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Re: [textualcriticism] Acts of Pilate and the Right-Hand Thief

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  • sarban
    ... From: James Snapp, Jr. To: textualcriticism@yahoogroups.com Sent: Friday, May 30, 2008 9:26 PM Subject: [textualcriticism] Acts of Pilate and the
    Message 1 of 8 , Jun 1, 2008
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      ----- Original Message -----
      Sent: Friday, May 30, 2008 9:26 PM
      Subject: [textualcriticism] Acts of Pilate and the Right-Hand Thief

      The "Acts of Pilate" seems to be the only patristic work in which the
      repentant thief is specifically called the one on the right side. In
      the second-century "Apology of Aristides," Conybeare noticed the
      following passage:

      "And now I beseech you all, friends of the Christian race, to be
      instructed by the faith of the right-hand thief and to agree with him.
      Despise the left-hand one and his associates. For he helf aloof from
      the voice of the crucified one, and has not in common with him the
      ancient, right-handed, and beautifully equipped mansion; but has
      withdrawn himself to the left hand, and stations himself there.
      Concerning each of these robbers the expositions are near at hand for
      you, and are constantly paraphrased and read aloud in the priestly
      books (Latin: et recognoscuntur in sacerdotalibus litteris)."

      Dear James


      The problem here is that this passage appears to come not from the Apology of Aristides but from "De Latrone" or the "Homily on the Penitent Thief"  a work attributed to Aristides the Apologist but found only in Armenian.

      "De Latrone" has been little studied but IIUC it is thought not to be an authentic work of the 2nd century Aristides but instead to date from the 5th century.

      http://www.1911encyclopedia.org/Apology_of_Aristides

       

      Andrew Criddle

    • George F Somsel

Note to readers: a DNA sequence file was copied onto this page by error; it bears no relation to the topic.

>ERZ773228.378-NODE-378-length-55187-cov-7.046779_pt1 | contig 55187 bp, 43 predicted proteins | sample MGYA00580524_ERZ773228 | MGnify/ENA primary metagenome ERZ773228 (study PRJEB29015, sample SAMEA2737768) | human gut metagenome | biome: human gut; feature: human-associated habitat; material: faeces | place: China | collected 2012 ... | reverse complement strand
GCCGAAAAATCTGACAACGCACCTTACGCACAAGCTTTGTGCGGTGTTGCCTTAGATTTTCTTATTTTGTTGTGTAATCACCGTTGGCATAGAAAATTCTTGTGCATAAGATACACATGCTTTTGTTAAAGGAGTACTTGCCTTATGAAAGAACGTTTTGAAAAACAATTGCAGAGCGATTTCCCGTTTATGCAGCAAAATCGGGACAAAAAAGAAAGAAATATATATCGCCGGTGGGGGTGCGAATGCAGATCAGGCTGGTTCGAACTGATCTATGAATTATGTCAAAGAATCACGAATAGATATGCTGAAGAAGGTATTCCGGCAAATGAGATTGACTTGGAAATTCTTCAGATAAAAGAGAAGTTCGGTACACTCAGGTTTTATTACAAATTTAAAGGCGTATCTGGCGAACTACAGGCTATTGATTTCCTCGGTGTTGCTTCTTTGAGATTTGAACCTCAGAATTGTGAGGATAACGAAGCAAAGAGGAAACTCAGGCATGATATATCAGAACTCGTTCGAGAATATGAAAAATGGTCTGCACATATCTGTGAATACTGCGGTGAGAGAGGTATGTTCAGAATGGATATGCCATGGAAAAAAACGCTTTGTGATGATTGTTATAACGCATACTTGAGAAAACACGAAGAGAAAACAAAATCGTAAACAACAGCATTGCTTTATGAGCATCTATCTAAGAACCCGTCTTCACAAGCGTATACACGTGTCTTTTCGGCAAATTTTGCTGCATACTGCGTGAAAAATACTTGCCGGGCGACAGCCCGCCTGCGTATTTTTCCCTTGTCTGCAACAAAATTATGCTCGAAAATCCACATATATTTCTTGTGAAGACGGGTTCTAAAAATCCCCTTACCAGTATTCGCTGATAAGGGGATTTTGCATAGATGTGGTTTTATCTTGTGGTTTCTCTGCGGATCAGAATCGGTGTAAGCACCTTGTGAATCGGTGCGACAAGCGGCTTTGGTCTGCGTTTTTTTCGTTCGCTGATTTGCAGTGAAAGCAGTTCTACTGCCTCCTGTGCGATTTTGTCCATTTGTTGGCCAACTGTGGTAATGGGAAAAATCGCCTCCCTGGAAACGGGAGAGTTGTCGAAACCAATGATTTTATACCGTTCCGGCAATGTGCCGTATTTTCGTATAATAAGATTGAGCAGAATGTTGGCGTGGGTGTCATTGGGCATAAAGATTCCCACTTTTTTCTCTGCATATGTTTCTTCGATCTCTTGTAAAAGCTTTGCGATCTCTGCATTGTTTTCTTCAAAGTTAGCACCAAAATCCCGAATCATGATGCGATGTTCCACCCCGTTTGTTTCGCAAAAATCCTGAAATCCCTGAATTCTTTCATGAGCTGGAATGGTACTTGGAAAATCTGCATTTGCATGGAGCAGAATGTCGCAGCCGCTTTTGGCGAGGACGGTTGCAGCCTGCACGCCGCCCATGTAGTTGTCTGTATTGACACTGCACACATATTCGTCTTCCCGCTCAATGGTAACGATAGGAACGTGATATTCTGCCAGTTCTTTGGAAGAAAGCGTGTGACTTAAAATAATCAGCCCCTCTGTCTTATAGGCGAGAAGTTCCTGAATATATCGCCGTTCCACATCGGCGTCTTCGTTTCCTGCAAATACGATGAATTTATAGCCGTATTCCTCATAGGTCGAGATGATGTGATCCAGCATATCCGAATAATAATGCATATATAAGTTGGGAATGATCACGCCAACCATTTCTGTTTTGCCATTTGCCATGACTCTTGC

This is contained in a canonical gospel, Lk 23.39 ff.  The only point lacking is the position of the thief relative to Jesus.  There it speaks of
      Message 2 of 8 , Jun 1, 2008
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        This is contained in a canonical gospel, Lk 23.39 ff.  The only point lacking is the position of the thief relative to Jesus.  There it speaks of Εἷς [hEIS] and ὁ ἕτερος [hO hETEROS].  I'm sure that some tradition would have grown up around the pericope which would eventually result in the "good" thief being placed on the right side.  Thus the "Acts of Pilate" would reflect a tradition based on Lk.  This would be similar to the tradition in the Middle Ages that the rich man in the parable was named "Dives"

         

        Lazar and Dives lyveden diversly,
        And divers gerdon hadden they therby.

        Chaucer, Canterbury Tales -- The Summoner's Tale

         

         


        george
        gfsomsel



        … search for truth, hear truth,
        learn truth, love truth, speak the truth, hold the truth,
        defend the truth till death.


        - Jan Hus
        _________


        ----- Original Message ----
        From: "James Snapp, Jr." <voxverax@...>
        To: textualcriticism@yahoogroups.com
        Sent: Friday, May 30, 2008 4:26:32 PM
        Subject: [textualcriticism] Acts of Pilate and the Right-Hand Thief

        The "Acts of Pilate" is an especially interesting text; it contains
        many snippets from the NT, and many more indirect usages of NT
        passages. But what stage of transmission- history is reflected in these